'This Week' Transcript: Two Powerhouse Roundtables

STEPHANOPOULOS: That is the question, Christiane, and overnight, President Ahmadinejad did say, though, did conceded, however, that it's been a very difficult year for the Iranian economy.

AMANPOUR: Oh, it's been catastrophic. I mean, all our reporting, just talking to individuals in Iran, it's been catastrophic for the people, but as David says it is less affected the regime. And what it has done is militarized Iran. In other words, now everything is viewed in the parameter of war.

So this is why the revolutionary guard in Iran are taking over -- it's yet another excuse -- for them to take over so many of the institutions. Everything from the press, to information, to everything is being looked at through the parameter of war.

But I think what's interesting is that there was a very interesting conversation with the Iranian ambassador here, the only senior Iranian ambassador or official here, who said that we can have talks, we don't want to with a gun to our heads, that's what they always say, but we don't have red lines except that the United States has to accept our rights under the NPT, the nuclear nonproliferation treaty, which is to enrich.

So the question really is, will the congress, will the political sphere here in the United States allow real diplomacy, allow the administration to conduct a diplomacy which is not just sticks and has some painful, maybe, but carrots, to have a real diplomatic negotiation.

STEPHANOPOULOS: Intention, there, though, congressman I want to bring this to you, that the fear that these talks are just a stalling tactic?

ROGERS: Well, the most productive thing we've gotten with talks so far is an agreement for more talks. That stalling, that time has cost us in their development of their nuclear weapons program. They just recently put in more sophisticated centrifuges to spin up highly enriched uranium that could be weapons grade.

STEPHANOPOULOS: At the same time, though, they agreed to limit on the enriched uranium.

ROGERS: But here's the problem, this is -- think about the consequence of a nuclear Iran, this isn't France, this isn't Great Britain, this isn't rational actors. These folks have committed acts of terror. They killed as many as 600, or contributed to the killing of 600 U.S. soldiers in Iraq and Afghanistan by introducing weapon systems and training and money.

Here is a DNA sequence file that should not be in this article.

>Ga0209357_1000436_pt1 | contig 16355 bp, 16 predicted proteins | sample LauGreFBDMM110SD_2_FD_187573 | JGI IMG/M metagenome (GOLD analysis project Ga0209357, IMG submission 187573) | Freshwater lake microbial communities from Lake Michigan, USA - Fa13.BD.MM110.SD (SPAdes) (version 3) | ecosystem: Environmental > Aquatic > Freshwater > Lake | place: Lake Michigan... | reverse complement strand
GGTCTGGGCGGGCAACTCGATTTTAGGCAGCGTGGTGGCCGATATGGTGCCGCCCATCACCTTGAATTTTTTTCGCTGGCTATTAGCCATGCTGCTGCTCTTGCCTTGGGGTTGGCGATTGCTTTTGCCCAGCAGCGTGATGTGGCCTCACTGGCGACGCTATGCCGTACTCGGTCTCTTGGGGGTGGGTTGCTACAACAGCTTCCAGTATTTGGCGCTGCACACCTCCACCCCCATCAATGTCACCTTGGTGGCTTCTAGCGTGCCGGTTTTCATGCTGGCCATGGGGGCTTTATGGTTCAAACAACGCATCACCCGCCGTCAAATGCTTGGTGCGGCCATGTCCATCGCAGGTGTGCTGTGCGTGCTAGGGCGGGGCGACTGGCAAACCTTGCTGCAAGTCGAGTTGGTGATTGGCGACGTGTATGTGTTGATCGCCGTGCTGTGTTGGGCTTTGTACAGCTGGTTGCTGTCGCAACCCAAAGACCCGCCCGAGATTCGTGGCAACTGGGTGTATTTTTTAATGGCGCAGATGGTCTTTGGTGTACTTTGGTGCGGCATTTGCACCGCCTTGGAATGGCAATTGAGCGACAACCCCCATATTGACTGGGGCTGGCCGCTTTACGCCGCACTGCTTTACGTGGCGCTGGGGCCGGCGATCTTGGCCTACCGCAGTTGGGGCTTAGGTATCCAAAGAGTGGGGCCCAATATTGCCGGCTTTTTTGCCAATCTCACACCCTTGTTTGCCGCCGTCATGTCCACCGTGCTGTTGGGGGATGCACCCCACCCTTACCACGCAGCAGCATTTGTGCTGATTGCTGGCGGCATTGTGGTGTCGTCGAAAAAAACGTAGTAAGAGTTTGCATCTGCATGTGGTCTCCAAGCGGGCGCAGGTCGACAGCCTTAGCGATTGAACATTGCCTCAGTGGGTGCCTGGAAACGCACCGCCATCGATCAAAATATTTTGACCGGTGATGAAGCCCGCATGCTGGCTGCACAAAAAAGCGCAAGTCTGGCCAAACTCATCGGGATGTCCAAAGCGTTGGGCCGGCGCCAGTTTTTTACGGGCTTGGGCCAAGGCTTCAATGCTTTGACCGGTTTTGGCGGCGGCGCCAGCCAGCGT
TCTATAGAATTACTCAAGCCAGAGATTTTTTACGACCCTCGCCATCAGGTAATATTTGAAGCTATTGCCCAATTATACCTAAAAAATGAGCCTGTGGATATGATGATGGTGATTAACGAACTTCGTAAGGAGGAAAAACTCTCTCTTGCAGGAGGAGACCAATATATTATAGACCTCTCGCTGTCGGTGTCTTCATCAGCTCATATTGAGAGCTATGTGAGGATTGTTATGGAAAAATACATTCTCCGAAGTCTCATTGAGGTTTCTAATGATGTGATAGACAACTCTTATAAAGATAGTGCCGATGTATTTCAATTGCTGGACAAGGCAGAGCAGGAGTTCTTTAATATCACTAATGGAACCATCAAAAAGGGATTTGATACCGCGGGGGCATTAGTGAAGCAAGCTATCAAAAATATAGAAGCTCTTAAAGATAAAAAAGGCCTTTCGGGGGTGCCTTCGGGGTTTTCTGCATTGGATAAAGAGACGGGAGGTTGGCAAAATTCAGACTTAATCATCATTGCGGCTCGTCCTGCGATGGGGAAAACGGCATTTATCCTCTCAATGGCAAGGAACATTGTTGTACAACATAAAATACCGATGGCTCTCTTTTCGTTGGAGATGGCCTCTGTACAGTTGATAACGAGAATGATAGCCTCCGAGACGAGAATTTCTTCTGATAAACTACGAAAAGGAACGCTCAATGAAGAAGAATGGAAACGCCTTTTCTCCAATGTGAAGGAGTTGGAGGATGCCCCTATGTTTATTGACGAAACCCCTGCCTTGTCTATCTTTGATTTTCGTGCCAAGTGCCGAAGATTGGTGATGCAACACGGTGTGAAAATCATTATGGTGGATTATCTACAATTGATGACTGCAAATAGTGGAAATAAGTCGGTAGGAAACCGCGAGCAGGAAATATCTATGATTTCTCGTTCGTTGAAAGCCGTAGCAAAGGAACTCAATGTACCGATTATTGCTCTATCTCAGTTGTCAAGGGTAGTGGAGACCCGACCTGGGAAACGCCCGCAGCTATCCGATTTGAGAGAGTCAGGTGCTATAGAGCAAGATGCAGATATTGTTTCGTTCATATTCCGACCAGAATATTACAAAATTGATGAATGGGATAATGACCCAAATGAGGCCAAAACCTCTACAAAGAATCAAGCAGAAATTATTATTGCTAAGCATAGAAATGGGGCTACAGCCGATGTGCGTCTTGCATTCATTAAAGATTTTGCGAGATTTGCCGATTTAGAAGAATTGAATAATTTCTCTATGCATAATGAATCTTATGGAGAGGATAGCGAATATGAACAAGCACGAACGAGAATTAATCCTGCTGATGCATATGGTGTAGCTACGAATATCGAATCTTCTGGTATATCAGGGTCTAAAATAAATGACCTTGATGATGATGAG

Bulgaria is now going to the EU to try to get at least some tougher sanctions on Hezbollah through Iran because of their attempt -- they attempted to kill the Saudi ambassador in Washington, D.C.

Imagine what a nuclear Iran looks like. A nuclear arms race in the Middle East, I guarantee you, will start. That's very destabilizing.

WILL: If the president means what he has said repeatedly and clearly, nuclear Iran means war with the United States. The president has said that he does not endorse containment of Iran. They will not have, he said, nuclear weapons. So if they can cross that threshold, there must be some red line somewhere that means not a nuclear Iran, but war with Iran.

ROGERS: I mean, there are other options to war.

ENGEL: I think the worst possible scenario would be a nuclear-armed Iran. I think that has to be stopped by any and all measures.

WILL: Which the president has pledged to do.

ENGEL: Well, I'm glad he has. I think it's a good thing that he's said that and done that. And I think that we need to work in consultation with our European allies to make sure that that doesn't happen.

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